Top 5 cyber security predictions for 2018

If 2017 has shown us anything, it’s that even major organisations can come to a grinding halt due to cyber security attacks.

This message probably won’t come as a surprise to many businesses. After all, several big-name brands have suffered embarrassing data breaches in recent years, causing significant financial and reputational damage.


What makes this year unique is the scale and relative simplicity of attacks that hackers are using. Specifically, the WannaCry and Petya ransomware viruses had a serious global impact, despite their unsophisticated methods.


Global management consultancy McKinsey & Company arguably summed up the situation best when it said: “Imagine if the attackers actually had their acts together.”


So what cyber security trends can we expect to see next year? We’ve scoured the latest analysis and predictions to bring you a selection of expert opinions for 2018.

1. Active-defence cyber security models

Many organisations have relied on a reactive approach to cyber security, hoping their systems will mitigate the majority of threats and only require them to deal with the rare attacks that breach defences.


However, McKinsey noted that organisations will need to shift towards more active methods of defending themselves. The firm said this is an intelligence-heavy, data-driven process, which comes at a cost.


But the active-defence model enables businesses to detect and handle attacks in real-time. Some companies use traps and dummy environments to draw in cyber criminals, which diverts them away from sensitive assets, while also allowing the business to gain intelligence from the hackers.

2. Ransomware turns to point-of-sale systems

Ransomware was arguably the cyber security threat of 2017, and Forrester Research believes criminals will evolve their attack patterns in order to continue monetising hacking efforts in this area.


Until now, ransomware has traditionally been used to prevent businesses from accessing core data, which is then restored (or not, as the case may be) once the victim pays a ransom. But point-of-sales (POS) systems at retailers could become a new target for 2018.


Forrester said end-to-end encryption and other techniques have prevented card scraping and other criminal activities at the POS, yet ransomware could provide a new avenue to exploit.

3. Hackers target the cloud

Cloud computing has been in the ascendency for several years. In May, the Cloud Industry Forum found that 88 per cent of businesses in the UK use these services, with 68 per cent expecting to boost cloud adoption over the following year.


Security has always been a rollercoaster ride for the cloud. In the technology’s nascent stage, businesses were wary of handing over sensitive data and systems to third-party providers, but security concerns have lessened in recent years as the cloud hit its stride.


Gartner feels these issues will come to the fore again in 2018 due to the ubiquitous nature of the cloud and the fact it is reaching maturity. The IT firm advised businesses to consider cloud security guidelines, as well as cloud decision models for identifying and preventing risks.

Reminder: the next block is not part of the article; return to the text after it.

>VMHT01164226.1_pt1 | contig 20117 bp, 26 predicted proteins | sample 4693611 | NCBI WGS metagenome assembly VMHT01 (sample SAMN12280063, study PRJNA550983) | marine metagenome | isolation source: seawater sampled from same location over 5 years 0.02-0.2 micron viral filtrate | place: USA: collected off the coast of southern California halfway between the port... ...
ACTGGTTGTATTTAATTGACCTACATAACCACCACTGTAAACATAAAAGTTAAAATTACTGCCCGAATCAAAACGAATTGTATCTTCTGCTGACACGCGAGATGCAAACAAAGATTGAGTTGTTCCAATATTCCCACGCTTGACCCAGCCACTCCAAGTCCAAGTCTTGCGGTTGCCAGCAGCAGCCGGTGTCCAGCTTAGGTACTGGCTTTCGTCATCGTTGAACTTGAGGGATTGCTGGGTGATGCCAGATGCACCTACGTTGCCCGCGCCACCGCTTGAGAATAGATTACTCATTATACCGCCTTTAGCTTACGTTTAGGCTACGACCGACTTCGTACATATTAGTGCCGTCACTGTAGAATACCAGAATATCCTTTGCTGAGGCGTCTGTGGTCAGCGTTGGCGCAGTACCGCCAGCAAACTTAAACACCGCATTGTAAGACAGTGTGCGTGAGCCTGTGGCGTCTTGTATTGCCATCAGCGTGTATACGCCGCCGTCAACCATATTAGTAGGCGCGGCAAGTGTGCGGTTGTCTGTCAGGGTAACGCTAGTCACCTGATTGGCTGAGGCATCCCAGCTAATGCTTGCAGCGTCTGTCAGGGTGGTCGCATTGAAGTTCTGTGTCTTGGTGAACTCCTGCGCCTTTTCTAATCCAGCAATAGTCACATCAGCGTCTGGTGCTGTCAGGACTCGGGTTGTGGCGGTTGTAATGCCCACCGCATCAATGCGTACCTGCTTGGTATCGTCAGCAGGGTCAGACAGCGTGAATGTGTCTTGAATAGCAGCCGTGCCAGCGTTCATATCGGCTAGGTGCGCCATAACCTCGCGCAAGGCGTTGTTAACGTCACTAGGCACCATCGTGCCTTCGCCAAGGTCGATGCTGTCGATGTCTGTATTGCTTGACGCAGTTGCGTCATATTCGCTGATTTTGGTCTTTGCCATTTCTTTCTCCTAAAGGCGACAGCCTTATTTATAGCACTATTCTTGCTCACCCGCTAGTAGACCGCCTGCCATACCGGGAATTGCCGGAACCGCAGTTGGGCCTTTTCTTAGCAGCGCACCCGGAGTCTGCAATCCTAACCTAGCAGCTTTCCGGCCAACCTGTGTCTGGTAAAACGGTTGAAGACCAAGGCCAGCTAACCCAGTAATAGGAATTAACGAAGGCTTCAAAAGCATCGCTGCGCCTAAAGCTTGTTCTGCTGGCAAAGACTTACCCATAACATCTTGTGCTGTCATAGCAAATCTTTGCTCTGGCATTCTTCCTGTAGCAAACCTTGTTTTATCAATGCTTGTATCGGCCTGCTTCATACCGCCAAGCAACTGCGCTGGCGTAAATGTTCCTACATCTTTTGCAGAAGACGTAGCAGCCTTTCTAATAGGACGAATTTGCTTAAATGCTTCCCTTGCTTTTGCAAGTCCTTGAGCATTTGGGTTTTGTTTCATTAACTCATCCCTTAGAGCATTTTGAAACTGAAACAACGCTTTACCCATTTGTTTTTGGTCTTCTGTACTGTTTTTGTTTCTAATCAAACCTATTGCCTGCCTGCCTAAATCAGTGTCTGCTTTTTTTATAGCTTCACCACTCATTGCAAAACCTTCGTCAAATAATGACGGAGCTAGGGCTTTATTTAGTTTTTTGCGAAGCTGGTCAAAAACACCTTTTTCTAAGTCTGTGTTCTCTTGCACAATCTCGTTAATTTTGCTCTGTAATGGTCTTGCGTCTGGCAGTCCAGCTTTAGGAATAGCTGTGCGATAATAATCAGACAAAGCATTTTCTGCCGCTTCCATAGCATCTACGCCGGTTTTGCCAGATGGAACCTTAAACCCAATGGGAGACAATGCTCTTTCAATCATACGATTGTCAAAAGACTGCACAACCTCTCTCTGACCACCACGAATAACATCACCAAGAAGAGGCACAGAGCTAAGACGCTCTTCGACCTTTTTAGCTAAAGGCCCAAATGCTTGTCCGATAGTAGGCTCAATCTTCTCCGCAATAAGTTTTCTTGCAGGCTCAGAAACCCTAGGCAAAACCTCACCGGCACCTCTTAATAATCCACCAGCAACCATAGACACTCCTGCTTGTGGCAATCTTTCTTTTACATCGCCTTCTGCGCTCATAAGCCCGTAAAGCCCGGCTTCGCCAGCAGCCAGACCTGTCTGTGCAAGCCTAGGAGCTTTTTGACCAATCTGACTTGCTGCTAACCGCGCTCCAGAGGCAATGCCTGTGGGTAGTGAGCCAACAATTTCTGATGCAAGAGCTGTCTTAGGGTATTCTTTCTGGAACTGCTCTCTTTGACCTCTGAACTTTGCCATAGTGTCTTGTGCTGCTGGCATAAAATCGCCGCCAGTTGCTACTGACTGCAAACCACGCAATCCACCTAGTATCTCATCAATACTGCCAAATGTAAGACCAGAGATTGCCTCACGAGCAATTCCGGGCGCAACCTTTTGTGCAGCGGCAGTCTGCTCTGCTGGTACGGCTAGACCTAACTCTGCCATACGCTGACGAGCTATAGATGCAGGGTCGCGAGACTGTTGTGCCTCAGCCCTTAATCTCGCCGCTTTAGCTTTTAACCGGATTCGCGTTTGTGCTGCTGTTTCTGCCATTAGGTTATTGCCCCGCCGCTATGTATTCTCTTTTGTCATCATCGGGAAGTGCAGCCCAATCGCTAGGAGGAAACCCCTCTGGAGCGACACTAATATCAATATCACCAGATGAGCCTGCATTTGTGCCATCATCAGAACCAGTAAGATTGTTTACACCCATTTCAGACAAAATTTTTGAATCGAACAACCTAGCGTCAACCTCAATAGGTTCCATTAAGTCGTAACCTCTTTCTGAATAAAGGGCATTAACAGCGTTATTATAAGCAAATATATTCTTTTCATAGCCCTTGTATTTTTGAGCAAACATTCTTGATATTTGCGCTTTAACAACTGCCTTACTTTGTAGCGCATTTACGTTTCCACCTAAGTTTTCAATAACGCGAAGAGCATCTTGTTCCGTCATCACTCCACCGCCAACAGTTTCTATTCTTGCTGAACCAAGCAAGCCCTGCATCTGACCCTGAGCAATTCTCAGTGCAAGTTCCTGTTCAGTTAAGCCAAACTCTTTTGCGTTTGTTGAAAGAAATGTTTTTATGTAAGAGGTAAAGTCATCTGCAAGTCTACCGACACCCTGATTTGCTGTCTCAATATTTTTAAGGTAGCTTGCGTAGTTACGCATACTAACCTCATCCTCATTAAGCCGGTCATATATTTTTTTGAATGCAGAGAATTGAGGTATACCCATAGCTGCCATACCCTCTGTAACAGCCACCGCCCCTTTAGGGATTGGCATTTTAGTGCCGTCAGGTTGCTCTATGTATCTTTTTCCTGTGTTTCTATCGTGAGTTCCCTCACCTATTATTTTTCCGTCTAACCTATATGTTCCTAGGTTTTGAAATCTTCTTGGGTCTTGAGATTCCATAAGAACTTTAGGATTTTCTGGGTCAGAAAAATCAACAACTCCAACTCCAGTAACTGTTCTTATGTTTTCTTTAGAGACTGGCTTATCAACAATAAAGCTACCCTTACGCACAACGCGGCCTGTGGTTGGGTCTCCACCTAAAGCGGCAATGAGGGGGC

4. The threat of the Internet of Things

Smart devices are becoming commonplace in the home, as central heating systems, Amazon’s Echo and various connected kitchen appliances provide an added layer of convenience for consumers.


Businesses also take advantage of these technologies and are unaware that products are often insecure by design, according to the Information Security Forum (IFM). The IFM said they provide significant opportunities for hackers who want to circumnavigate system defences.


Meanwhile, the proliferation of data these devices collect could also cause problems for businesses gathering information from consumer devices. Keeping track of all this data will be difficult, with breaches and transparency violations likely to draw the attention of regulators.

5. GDPR compliance

The GDPR – or General Data Protection Regulation – comes into force in May next year, and businesses that fail to comply risk fines of up to €4 million (£3.51 million) or four per cent of revenue, whichever is higher.


Consequently, data breaches take on a new significance from 2018 onwards. The Register revealed that Information Commissioner’s Office penalties from 2016 would have been 79 times higher if the GDPR rules were applied.


For example, TalkTalk paid £400,000 for security failings last year, but a similar incident would cost the firm £59 million from May. Some fines could put smaller or struggling organisations out of business.

Optimising cyber security defences for 2018

These are just a handful of the cyber security predictions for next year.


Preparing a comprehensive strategy to combat potential threats is an evolving challenge that businesses must continue to revisit as new risks present themselves.


Ensuring you have highly skilled security teams in place should be a crucial part of your defences, yet our research recently revealed that 62 per cent of managers believe their departments are under-resourced.


Make building your cyber security capabilities a professional New Year’s resolution for 2018. Discuss your security and resilience staffing needs, please contact a Barclay Simpson consultant today.


Our 2017 Compensation and Market Trends Report combines our review of the prevailing conditions in the security & resilience recruitment market together with the results of our latest employer survey.